Audio professionals have adopted the Dante Audio-over-Ethernet (AoE) protocol as a “go to” method of interconnecting devices using standard Ethernet networks. Dante’s audio quality, flexible features, and simple deployment has encouraged broad adoption among equipment manufacturers. Despite these strengths, interoperability between networks can prove challenging. Studio Technologies, manufacturer of audio, video, and fiber-optic solutions, has announced a simple, yet high performance solution with the Model 5482 Dante Bridge. The unit provides a means of “bridging” up to 64 AoE channels between LANs or Dante domains.
Each of the Model 5482’s independent interfaces provide three Gigabit Ethernet network ports, allowing support for both switched and redundant Dante operation along with a separate management network connection. Each “side” of a Model 5482 can be independently configured to match the unique demands of an application. The unit allows up to 64 audio channels to pass in each direction with support for up to 24 bits at 44.1, 48, and 96 kHz sampling rates. Sample-rate-conversion (SRC) capability, implemented in high-speed programmable logic, ensures that audio signals with different sampling rates and timing references can be directly interconnected.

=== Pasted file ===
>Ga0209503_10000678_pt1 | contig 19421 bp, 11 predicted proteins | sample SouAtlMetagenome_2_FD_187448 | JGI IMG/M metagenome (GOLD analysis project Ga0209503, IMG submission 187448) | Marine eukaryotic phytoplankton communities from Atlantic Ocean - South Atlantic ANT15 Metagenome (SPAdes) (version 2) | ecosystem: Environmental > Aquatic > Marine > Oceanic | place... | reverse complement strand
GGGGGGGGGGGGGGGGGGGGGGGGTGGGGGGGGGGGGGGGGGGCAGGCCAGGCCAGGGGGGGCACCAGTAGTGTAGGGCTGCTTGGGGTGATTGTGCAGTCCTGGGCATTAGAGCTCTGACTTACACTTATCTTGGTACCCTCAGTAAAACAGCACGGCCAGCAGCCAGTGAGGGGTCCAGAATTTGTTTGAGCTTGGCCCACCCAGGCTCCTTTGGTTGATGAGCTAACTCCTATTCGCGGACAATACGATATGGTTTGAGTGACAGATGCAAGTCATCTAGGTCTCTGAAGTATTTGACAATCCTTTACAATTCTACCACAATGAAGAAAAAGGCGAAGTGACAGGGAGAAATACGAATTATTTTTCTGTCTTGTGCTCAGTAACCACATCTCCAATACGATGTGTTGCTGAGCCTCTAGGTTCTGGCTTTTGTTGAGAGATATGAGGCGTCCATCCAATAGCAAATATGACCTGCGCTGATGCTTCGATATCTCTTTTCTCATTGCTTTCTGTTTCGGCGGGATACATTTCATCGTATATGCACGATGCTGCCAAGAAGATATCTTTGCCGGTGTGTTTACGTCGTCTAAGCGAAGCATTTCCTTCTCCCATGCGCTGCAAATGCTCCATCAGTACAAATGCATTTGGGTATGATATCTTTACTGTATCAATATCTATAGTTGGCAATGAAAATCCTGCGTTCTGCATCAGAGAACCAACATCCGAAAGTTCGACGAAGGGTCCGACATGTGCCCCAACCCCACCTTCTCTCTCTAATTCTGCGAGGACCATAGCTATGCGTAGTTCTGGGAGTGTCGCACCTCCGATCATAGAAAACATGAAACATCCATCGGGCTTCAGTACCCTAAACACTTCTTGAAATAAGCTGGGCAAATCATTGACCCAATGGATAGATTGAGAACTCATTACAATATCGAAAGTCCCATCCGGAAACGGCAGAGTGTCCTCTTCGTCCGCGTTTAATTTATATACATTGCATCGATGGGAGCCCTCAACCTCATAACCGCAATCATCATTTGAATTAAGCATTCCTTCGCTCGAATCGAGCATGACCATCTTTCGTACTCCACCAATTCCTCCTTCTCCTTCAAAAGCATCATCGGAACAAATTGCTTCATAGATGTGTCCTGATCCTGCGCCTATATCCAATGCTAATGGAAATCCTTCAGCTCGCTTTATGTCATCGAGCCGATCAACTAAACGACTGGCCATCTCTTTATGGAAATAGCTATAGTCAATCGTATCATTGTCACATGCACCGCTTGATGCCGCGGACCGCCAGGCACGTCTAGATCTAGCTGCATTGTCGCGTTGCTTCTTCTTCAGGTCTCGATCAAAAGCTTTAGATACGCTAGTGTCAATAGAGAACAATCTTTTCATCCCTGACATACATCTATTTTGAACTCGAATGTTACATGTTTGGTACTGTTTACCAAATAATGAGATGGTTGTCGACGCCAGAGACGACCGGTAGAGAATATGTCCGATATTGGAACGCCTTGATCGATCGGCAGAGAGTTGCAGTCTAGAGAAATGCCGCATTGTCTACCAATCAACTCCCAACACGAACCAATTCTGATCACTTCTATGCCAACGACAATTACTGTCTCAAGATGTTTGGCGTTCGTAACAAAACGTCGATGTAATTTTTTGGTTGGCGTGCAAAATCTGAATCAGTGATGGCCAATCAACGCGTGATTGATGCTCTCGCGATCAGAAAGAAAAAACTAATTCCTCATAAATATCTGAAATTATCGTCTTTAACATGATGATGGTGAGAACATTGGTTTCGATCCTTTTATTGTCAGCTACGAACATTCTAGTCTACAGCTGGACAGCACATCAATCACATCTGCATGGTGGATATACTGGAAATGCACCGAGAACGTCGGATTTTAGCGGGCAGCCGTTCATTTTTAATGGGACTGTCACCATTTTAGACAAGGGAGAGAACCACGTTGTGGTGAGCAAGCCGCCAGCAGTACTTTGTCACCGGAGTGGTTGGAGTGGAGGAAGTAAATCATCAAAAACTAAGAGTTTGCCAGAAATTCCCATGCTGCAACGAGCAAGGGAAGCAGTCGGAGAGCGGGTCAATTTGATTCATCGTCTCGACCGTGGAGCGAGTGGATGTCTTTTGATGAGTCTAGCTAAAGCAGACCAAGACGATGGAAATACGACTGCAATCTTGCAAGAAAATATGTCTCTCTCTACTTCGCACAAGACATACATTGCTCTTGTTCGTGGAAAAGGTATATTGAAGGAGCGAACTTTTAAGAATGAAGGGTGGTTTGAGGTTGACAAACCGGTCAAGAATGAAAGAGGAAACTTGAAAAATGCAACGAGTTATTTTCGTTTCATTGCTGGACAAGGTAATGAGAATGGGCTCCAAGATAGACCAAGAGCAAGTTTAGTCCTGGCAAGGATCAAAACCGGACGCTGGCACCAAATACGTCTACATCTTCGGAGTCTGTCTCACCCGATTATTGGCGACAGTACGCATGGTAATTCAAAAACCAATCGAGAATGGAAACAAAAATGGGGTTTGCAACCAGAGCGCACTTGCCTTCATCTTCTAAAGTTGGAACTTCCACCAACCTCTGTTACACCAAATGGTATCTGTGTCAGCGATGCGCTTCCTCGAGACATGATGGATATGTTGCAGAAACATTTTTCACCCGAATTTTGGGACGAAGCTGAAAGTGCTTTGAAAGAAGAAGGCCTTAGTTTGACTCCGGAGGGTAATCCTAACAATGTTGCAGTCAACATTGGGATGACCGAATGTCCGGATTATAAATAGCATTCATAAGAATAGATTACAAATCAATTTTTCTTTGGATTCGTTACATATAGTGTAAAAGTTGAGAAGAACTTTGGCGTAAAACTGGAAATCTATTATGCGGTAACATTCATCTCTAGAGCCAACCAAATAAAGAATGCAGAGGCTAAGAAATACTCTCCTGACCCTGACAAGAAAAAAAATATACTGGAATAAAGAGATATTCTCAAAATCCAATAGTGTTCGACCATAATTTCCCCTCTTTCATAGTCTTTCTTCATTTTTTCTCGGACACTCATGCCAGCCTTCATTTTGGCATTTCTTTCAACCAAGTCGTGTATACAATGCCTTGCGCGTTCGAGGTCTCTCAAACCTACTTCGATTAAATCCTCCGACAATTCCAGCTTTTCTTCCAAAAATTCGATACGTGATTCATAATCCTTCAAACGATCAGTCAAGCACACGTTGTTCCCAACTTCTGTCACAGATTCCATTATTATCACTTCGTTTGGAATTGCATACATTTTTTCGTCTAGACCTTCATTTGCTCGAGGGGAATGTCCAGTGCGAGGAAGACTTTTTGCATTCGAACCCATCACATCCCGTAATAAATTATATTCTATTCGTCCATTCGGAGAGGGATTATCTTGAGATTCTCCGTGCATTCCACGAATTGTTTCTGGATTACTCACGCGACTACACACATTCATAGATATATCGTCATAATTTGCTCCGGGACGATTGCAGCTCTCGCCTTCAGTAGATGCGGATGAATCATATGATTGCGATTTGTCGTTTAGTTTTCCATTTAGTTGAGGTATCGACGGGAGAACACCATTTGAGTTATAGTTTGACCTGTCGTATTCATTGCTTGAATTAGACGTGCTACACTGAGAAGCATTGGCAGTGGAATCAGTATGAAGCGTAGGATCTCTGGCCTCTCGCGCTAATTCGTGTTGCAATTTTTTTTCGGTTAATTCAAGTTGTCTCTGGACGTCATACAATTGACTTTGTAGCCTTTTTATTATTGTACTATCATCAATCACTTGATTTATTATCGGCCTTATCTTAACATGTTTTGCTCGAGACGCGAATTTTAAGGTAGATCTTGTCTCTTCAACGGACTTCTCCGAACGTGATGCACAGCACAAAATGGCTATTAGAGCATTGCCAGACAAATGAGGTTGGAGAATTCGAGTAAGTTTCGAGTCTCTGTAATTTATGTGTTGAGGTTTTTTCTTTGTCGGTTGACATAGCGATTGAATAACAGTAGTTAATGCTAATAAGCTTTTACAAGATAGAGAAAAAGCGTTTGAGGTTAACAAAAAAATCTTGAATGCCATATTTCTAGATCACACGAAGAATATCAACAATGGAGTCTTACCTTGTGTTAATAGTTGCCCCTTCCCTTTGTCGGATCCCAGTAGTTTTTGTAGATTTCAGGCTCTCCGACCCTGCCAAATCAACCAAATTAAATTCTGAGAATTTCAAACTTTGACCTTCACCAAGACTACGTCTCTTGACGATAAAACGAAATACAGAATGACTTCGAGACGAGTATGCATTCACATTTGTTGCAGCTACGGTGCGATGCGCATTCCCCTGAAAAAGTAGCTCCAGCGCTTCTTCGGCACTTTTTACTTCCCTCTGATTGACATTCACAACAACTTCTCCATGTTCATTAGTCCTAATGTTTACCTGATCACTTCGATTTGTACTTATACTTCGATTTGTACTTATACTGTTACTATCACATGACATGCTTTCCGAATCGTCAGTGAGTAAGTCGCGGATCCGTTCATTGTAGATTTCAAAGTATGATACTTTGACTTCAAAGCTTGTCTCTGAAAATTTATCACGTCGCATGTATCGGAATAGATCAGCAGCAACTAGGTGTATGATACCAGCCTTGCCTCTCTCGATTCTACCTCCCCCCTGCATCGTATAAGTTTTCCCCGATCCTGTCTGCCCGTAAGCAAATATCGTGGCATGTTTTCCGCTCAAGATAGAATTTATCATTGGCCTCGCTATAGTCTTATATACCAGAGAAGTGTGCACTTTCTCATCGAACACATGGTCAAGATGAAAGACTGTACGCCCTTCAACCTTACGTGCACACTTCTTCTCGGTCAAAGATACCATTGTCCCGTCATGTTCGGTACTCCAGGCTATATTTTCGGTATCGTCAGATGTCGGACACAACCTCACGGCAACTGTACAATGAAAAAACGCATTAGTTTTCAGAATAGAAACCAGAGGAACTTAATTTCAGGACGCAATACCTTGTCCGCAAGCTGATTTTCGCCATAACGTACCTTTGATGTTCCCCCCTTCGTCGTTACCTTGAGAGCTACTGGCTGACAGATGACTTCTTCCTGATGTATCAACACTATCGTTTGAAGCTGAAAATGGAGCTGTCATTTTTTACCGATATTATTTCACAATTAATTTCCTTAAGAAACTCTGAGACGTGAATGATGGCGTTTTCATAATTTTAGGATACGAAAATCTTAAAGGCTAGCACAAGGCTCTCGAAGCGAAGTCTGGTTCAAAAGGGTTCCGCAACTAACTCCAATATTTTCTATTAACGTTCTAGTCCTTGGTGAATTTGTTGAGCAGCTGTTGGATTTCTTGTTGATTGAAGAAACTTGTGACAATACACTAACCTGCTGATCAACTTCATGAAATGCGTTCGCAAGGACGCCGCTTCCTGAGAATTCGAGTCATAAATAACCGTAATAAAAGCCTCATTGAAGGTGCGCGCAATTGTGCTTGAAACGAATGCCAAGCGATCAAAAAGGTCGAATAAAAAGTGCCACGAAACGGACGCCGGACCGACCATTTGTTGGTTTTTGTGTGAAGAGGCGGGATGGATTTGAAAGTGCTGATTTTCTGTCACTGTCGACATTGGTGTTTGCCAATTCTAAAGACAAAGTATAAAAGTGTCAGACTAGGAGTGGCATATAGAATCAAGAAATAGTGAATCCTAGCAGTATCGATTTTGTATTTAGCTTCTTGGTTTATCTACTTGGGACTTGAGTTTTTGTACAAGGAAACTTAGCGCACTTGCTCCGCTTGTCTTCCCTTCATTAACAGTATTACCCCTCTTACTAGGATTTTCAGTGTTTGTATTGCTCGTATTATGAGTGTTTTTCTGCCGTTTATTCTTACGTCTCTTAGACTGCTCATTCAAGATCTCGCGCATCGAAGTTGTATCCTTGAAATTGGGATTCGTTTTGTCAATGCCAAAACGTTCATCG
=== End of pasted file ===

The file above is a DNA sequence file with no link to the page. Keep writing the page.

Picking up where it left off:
The Model 5482 is compliant with the AES67 standard and supports the Dante Domain Manager (DDM) software application. Each of the unit’s Dante interfaces can function independently — for example one of the network interfaces can be operated through DDM while the other remains “open.” Each interface can be configured to support AES67 digital audio signals, allowing the Model 5482 to serve as a unique Dante-to-AES67 bridge.
The 1RU unit’s front panel features a user-friendly interface with LED indicator lights, a graphics display, and push-button switches to observe and configure key operating parameters. Operating power can be provided by 100-240 volts, 50/60 Hz, or a source of 10-18 volts DC. If both AC and DC power are connected, then the Model 5482 will be powered by the AC mains source with DC serving as a “hot” standby.